Why does it seem such a big deal to dress bravely? As a teenager it can be difficult to break away from the crowd and go your own way – but I remember the confidence boost I had from bursting the ‘fitting in’ bubble and learning to experiment with clothes on my own terms. Later in life there are professional dress codes, life changes, body changes – all odds stacked against discovering the joy of finding, affording, fitting a garment that feels like a true expression of ourselves at that moment. Not to come over all ‘woe is me’ (honestly, I’m far too cheery) but does anyone else find themselves wondering what happened?
The honeymoon is over
And I am dry-mopping the floor
In a green Dacron dry-mopping outfit from Saks,
Wondering why I’m not dancing in the dark,
Or rejecting princes.
Judith Viorst, The Honeymoon is Over
Who’s being brave?
Despite the undeniable strides forward I’ve made in the course of doing something about my Style Crisis, I still puzzle over it all. Earlier this week I was giving the bone another gnaw on the way to swim training with my swim-buddy Hannah; a management accountant who brings new meaning to the word ‘blunt’. It’s a killer combination which means she can cut through most discussions like Adam Peaty slicing down the centre lane, leaving the rest of us mortals bobbing in her wake. She follows ClothSpot’s activities avidly, offering valuable insights at a business level but also as a potential customer.
Hannah recounted a recent work situation when a colleague pulled her to one side for a word. She assumed that her reputation for straight-talking had got her into hot water – but no. Her colleague simply wanted to pay a compliment. Hannah was wearing simple short cobalt blue dress – a bit like Tilly’s ‘Bettine’ Dress except in this instance from Tesco (what can you do…?) teamed with black tights and a black cardigan. It made her happy to see the colour, her colleague said. Now, granted this took place in the finance offices of a factory; not somewhere you’d expect to find Iris Apfel.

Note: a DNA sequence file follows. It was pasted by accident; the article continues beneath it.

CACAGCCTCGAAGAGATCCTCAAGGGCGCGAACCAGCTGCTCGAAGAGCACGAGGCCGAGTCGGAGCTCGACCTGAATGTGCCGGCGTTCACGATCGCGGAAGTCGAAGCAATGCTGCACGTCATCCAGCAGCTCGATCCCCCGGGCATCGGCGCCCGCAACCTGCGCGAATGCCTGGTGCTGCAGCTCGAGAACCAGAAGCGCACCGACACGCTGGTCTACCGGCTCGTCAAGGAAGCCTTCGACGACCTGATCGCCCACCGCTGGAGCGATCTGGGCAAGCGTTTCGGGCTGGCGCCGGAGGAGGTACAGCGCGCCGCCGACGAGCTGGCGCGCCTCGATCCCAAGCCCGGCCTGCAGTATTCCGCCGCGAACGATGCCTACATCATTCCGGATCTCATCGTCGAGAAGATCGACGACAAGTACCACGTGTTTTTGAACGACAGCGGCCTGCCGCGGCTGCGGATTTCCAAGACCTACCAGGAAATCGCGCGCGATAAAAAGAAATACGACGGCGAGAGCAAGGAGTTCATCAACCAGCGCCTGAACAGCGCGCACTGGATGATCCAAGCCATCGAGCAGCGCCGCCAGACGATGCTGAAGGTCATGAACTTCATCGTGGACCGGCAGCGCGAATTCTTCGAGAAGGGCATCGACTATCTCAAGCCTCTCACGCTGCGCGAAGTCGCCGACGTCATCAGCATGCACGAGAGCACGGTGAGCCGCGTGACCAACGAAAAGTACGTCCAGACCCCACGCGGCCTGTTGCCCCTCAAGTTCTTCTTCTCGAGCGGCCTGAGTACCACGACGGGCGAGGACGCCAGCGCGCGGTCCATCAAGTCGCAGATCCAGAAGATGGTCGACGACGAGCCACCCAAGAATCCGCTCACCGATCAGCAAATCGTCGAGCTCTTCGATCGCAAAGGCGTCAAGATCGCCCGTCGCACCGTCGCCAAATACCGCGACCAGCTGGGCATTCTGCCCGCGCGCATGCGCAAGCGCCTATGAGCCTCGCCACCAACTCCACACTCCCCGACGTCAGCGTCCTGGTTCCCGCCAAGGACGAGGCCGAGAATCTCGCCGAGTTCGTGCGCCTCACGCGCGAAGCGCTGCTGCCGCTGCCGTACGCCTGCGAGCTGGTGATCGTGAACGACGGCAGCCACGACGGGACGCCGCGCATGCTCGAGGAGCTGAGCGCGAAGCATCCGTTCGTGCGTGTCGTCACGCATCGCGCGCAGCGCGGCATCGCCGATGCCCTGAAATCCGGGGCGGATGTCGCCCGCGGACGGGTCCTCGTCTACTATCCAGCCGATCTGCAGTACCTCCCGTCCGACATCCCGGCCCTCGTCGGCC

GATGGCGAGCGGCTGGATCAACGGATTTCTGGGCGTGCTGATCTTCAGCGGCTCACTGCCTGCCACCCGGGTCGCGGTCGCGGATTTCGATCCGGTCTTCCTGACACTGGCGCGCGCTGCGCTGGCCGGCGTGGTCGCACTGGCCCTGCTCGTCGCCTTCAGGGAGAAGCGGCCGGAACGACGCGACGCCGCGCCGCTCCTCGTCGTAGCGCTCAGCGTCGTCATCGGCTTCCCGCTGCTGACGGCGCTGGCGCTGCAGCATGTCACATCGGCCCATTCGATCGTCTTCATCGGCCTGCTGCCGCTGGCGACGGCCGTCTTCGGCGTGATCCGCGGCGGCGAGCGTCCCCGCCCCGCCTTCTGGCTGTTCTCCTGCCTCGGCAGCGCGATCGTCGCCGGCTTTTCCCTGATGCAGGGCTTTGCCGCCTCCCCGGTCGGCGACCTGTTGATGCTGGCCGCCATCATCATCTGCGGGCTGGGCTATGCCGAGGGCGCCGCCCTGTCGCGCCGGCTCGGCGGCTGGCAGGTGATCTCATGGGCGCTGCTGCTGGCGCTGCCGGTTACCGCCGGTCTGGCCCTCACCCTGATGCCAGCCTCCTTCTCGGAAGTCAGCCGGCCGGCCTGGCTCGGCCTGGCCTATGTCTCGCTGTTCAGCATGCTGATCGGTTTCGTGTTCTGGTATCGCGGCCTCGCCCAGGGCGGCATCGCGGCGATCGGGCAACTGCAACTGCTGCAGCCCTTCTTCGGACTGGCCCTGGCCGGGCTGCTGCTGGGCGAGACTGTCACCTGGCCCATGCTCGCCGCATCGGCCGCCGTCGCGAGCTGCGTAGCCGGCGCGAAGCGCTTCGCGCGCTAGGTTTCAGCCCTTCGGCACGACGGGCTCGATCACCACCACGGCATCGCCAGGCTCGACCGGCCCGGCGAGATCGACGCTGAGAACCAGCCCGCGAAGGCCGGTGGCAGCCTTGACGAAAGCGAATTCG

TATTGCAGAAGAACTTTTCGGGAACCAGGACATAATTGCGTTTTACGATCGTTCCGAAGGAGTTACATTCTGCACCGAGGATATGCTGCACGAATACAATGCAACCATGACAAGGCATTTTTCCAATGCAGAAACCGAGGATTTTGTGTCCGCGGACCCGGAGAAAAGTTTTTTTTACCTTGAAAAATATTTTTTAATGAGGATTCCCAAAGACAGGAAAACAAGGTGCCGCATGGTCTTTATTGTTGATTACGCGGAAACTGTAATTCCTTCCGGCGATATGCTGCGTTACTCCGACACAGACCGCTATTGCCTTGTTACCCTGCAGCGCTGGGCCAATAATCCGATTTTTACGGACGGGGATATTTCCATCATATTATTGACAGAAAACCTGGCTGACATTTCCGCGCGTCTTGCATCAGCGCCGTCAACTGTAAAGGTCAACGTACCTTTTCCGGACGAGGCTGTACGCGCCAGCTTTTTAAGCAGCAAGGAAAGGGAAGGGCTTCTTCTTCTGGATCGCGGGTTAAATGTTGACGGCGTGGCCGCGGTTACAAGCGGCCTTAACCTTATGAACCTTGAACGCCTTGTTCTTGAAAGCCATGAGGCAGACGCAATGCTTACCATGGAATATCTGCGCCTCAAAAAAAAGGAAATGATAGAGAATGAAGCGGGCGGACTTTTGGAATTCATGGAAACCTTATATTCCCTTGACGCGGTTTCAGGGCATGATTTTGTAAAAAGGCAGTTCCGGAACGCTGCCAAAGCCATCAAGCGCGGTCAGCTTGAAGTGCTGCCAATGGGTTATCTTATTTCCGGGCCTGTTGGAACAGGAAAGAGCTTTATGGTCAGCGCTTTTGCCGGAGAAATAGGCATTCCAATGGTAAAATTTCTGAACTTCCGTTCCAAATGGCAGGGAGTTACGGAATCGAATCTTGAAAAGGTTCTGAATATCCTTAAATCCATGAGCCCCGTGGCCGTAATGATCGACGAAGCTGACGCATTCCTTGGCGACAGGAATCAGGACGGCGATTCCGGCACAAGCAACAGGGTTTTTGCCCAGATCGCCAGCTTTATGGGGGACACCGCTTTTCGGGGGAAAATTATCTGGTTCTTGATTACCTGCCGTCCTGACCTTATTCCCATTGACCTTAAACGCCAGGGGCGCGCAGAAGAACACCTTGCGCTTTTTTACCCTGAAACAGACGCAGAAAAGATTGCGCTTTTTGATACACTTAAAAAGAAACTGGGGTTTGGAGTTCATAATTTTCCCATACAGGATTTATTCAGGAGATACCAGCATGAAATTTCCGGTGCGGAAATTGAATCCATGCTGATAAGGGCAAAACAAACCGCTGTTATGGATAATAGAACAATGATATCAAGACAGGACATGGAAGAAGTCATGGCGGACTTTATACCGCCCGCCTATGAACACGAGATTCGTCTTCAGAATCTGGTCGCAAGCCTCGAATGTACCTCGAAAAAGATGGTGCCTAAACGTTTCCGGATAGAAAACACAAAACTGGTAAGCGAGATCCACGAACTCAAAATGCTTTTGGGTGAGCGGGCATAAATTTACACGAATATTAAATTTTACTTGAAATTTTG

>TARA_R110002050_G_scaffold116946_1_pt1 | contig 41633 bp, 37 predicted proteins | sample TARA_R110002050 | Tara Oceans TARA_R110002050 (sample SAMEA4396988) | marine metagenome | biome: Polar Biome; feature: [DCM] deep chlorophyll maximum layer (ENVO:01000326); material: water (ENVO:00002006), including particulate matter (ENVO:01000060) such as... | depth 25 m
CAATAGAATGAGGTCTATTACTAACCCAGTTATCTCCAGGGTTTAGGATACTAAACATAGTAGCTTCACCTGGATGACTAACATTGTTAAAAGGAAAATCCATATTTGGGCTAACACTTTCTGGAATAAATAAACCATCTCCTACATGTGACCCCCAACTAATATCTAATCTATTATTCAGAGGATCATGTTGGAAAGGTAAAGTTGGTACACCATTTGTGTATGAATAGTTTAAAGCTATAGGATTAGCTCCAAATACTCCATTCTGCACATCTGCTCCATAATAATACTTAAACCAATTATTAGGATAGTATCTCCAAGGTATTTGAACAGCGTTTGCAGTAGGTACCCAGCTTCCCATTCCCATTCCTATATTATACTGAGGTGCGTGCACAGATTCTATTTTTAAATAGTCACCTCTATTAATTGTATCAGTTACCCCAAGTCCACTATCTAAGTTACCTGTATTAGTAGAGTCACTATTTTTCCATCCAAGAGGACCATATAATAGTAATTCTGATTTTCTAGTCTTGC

Nonetheless, it’s a perfect illustration of two things. First, how little is needed to lift our spirits and second, how rare but meaningful those moments are.
Of course one person’s ‘brave’ is another’s ‘run-of-the-mill’. I recall learning this back in the mid-nineties – a period when I could usually be found wearing my ‘Running a Department’ black suit. I pitched up at a launch event in a striped blue shirt that I’d picked up at Dottie P’s in an attempt to break out of my self-imposed corporate uniformity. A friend in our group noticed and complimented my foray into non-convention; I thanked her and explained how I felt a bit brave; rebellious, even. At which point another colleague looked me up and down and commented archly:
It was a genuinely funny moment (he knew me well enough to get away with it) but those two words said so much. Only a decade earlier I’d been one of a group of library staff hauled up in front of our supervisor.
“Please do not treat the Library counter as a catwalk.”
“Yes you are – I saw you pirouette on there last week.”
Of course it was quite true. In my case I’d graduated from parading down the middle of the Union Bar as a student decked out in my latest creation, to stalking up and down the library of a national museum with my like-minded exhibitionist colleagues. We were immersed in design inspiration and had a captive audience of researchers; these factors combined with low pay became the mothers of our creative invention. And yes, it had probably gone to our heads a little. The researchers probably didn’t give a hoot as long as we did our jobs but we enjoyed testing the tolerance of our line manager. Ten years on and the tables had turned.
Practicing being brave
Alyson Walsh points out in Know Your Style:
“We happily spend time preparing food and perfecting recipes, fine-tuning a yoga move or musical performance, but when it comes to clothes and putting outfits together, there is definitely a devil-may-care tendency to throw things on and hope for the best…. “[Style] involves taking time to think, plan, coordinate or contrast.”
I’m not a big one for spending too much time in the kitchen but I completely accept the principle here. It takes time to have fun and play with style and to do it successfully, even if success is defined simply by a sense of projecting a sense of yourself to those around you. Time is something we tend to have more of as teens and young adults; many of us used that time to express ourselves creatively. It felt like something that came naturally – but actually it wasn’t. We practiced hard at our style, without realising what we were doing. As life took over, the time available was stolen by other priorities. And as we practiced less, so we became less confident and in my case, took refuge in the suit department.
I know this isn’t the first time I’ve stopped to wonder where the fun went out of getting dressed. However, eighteen months into my Style Crisis meanderings, the penny is starting to drop.